FindNearRoute works and show a pretty map, again with navigation and zoom buttons.

The the MapWithNavigationButtons sample, I had tried shortening the Virtual Directory name to MapWithNavCS, but Visual Studio then refused to open the project. Glancing at "MapWithNavigationButtonsCS.csproj" with TextPad, it looks like there are a couple settings with MapWithNavigationButtonsCS as the property including RootNamespace and AssemblyName, one or the other must require that the Virtual Directory have an identical name.

The Route sample is similar to FindNearRoute without the locations along the route.

Thus far we have looked at all of the core functionality samples, there are several more advanced samples including ClickToCenterMap, DataUploadClient, DragPushpinOnMap, ImageMap, InsetOverviewMap, MobileApplications (PocketIE), PanMapNavigationControl, PointConversion, StoreLocator, and TurnByTurnRouteMaps. I'll save these for future articles.

Web. The next challenge is to actually get these to run on a web server. I did not really have much trouble, after uploading the locally compiled solution to my ISP (which supports ASP.NET) and fiddling around a bit, the samples run:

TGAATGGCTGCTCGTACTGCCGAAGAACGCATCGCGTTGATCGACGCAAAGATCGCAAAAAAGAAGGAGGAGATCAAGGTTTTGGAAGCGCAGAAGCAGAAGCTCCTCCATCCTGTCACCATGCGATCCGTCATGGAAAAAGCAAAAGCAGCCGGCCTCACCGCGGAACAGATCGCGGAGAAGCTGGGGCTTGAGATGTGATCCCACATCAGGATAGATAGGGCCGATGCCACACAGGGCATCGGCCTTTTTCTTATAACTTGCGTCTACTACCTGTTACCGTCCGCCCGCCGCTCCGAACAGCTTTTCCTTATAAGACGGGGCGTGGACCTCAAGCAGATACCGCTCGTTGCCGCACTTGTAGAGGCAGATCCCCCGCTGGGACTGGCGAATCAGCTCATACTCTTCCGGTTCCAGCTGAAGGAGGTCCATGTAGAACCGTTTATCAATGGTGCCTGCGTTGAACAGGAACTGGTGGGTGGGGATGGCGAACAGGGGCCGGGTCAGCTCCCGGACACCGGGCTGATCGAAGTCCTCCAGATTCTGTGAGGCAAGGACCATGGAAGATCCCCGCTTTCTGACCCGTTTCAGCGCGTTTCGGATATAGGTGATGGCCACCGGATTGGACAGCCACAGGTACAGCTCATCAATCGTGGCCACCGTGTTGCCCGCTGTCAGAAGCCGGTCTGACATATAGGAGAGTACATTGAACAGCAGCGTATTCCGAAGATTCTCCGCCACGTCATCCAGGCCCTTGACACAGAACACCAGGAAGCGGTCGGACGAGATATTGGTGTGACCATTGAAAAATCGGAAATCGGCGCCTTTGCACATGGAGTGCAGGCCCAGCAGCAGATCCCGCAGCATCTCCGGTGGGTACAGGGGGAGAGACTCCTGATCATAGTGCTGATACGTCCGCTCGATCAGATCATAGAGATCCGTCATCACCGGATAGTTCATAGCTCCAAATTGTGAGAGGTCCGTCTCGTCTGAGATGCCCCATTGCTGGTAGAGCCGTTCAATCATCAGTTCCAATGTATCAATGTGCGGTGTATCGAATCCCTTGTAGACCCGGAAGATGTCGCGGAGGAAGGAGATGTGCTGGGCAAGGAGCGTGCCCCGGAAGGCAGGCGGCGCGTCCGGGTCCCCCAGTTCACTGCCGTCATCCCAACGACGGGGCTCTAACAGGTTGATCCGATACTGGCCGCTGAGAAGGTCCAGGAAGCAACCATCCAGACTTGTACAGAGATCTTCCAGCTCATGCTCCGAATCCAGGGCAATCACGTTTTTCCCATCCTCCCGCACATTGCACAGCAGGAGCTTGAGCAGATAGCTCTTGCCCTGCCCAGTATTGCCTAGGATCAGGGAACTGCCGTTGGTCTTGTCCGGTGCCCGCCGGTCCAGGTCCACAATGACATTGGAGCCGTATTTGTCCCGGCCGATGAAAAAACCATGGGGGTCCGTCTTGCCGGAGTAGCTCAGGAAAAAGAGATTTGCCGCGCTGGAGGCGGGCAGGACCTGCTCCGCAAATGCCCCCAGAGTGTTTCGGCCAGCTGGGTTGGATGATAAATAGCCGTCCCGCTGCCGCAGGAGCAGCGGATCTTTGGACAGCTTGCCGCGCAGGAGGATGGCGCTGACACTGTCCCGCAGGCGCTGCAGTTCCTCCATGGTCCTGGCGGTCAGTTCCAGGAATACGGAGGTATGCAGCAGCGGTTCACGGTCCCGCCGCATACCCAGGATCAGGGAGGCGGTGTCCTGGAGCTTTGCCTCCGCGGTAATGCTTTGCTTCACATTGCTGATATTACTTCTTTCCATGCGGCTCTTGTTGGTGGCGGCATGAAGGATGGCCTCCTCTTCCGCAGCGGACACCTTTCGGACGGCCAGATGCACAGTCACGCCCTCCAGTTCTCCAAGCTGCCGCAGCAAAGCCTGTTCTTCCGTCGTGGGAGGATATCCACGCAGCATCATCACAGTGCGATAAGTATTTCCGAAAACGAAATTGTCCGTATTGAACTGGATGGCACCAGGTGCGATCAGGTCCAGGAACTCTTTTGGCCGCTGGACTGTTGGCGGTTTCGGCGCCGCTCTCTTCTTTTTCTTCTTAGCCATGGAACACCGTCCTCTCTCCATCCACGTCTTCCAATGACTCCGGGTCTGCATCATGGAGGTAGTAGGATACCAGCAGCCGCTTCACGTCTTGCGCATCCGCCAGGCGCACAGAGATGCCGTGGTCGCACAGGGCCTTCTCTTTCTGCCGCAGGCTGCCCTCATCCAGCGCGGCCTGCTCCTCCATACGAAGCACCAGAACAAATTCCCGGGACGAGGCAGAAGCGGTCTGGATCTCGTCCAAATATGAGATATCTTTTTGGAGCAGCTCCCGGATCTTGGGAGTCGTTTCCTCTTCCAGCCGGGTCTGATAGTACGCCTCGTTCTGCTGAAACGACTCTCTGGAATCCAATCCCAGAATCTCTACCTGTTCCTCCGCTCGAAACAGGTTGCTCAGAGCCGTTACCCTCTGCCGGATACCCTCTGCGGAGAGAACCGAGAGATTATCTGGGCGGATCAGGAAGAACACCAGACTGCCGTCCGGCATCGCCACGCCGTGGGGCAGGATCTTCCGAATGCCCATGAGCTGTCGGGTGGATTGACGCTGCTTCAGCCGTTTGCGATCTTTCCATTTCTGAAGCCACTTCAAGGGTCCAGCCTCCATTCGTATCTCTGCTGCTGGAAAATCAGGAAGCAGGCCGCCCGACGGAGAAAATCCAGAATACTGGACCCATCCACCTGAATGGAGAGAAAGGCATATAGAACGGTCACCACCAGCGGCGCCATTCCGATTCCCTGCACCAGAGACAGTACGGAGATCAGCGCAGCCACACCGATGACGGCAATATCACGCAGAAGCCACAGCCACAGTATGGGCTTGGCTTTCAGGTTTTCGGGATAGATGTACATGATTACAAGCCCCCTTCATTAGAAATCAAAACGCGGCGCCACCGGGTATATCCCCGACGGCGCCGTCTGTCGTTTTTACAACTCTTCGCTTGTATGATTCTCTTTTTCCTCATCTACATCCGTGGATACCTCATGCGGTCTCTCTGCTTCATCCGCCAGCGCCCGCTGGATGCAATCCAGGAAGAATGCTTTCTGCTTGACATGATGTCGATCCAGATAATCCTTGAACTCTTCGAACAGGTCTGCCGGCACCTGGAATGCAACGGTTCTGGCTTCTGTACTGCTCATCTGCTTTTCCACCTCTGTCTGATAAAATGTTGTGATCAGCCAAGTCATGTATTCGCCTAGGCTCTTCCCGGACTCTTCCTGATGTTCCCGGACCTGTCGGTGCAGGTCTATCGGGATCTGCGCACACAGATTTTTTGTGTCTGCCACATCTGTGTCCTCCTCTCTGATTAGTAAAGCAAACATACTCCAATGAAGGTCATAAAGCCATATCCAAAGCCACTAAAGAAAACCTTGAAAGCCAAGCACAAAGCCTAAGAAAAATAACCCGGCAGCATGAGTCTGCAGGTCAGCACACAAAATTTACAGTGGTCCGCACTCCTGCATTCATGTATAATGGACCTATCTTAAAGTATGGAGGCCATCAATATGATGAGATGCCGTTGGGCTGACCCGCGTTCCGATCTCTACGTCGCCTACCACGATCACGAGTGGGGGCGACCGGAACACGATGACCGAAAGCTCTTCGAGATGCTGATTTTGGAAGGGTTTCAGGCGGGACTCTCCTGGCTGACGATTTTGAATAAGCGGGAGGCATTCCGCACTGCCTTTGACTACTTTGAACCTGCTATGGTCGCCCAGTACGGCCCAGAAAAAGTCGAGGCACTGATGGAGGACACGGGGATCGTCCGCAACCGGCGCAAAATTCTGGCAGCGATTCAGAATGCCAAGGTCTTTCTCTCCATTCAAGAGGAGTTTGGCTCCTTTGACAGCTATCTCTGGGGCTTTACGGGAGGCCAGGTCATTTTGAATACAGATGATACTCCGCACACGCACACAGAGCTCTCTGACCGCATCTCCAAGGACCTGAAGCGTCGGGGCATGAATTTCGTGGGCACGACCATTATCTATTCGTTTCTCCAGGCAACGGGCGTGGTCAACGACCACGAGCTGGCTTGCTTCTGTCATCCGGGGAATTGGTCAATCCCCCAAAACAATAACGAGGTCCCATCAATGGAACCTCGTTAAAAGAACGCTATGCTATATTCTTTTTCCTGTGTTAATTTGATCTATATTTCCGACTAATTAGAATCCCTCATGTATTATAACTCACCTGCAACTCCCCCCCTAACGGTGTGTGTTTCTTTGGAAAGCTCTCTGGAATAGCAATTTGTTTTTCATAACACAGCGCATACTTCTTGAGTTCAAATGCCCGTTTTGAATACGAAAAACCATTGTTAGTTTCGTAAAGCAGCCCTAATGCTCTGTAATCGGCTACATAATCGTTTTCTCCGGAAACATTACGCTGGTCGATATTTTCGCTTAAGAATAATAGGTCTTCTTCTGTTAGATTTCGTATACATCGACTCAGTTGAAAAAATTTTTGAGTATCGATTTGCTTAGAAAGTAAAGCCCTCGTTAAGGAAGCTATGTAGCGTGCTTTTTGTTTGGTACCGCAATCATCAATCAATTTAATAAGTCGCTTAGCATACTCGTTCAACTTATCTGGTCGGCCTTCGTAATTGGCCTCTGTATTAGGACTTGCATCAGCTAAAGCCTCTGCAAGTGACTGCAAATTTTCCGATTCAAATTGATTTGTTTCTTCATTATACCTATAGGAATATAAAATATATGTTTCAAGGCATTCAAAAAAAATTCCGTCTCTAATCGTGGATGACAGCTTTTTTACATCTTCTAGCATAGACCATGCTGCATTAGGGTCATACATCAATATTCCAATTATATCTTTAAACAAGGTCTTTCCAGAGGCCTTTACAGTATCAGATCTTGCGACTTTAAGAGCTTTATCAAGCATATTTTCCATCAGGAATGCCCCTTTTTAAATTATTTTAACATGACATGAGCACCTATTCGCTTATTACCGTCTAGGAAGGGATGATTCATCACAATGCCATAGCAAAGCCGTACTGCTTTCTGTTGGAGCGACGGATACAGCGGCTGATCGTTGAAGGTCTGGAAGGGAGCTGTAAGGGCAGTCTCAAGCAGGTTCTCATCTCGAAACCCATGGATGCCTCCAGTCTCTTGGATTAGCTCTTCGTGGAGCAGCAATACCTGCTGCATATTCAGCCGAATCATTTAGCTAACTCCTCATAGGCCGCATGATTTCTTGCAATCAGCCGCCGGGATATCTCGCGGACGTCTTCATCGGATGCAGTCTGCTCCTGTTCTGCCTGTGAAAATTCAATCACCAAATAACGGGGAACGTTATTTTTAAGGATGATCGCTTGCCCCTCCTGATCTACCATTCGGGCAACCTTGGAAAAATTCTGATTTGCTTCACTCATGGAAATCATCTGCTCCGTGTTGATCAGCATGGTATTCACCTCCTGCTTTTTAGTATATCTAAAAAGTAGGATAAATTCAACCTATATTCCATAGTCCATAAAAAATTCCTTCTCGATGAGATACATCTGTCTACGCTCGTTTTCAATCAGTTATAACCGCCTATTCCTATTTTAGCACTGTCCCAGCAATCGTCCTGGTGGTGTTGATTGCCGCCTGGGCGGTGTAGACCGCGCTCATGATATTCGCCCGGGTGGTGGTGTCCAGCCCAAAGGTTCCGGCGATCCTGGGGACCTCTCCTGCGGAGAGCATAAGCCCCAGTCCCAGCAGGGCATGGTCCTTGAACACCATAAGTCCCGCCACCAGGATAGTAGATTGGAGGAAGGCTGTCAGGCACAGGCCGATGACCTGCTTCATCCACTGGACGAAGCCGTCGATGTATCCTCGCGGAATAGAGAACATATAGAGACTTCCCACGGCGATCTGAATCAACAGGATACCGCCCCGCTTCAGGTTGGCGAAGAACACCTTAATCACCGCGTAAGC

The biggest hurdle was in finding that subfolders do not work. That is, I could not get the sample to run in "" but it would work in "". This is not a good work-around as it would require a separate domain for each sample. An acceptable work-around was to create a subdomain for each sample like the first link above. (Note that it may be possible even with my ISP to get it to work in subdomains by changing some settings in web.config or elsewhere in the code).

Below is a complete list of the Core Functionality C# samples:

It's fun and easier than I would have imagined to get the samples up and running and published to the web. I would encourage any MapPoint developer still sitting on the sidelines and take the plunge with an evaluation account and check it out.

Discuss this story in the forum.

Author: Eric Frost
Email: website(AT)
Eric is Editor and Publisher of MP2K Magazine and is a part-time student in University of Chicago's evening MBA program. Eric recently finished the MP2Kmag Guide What's New in MapPoint 2004.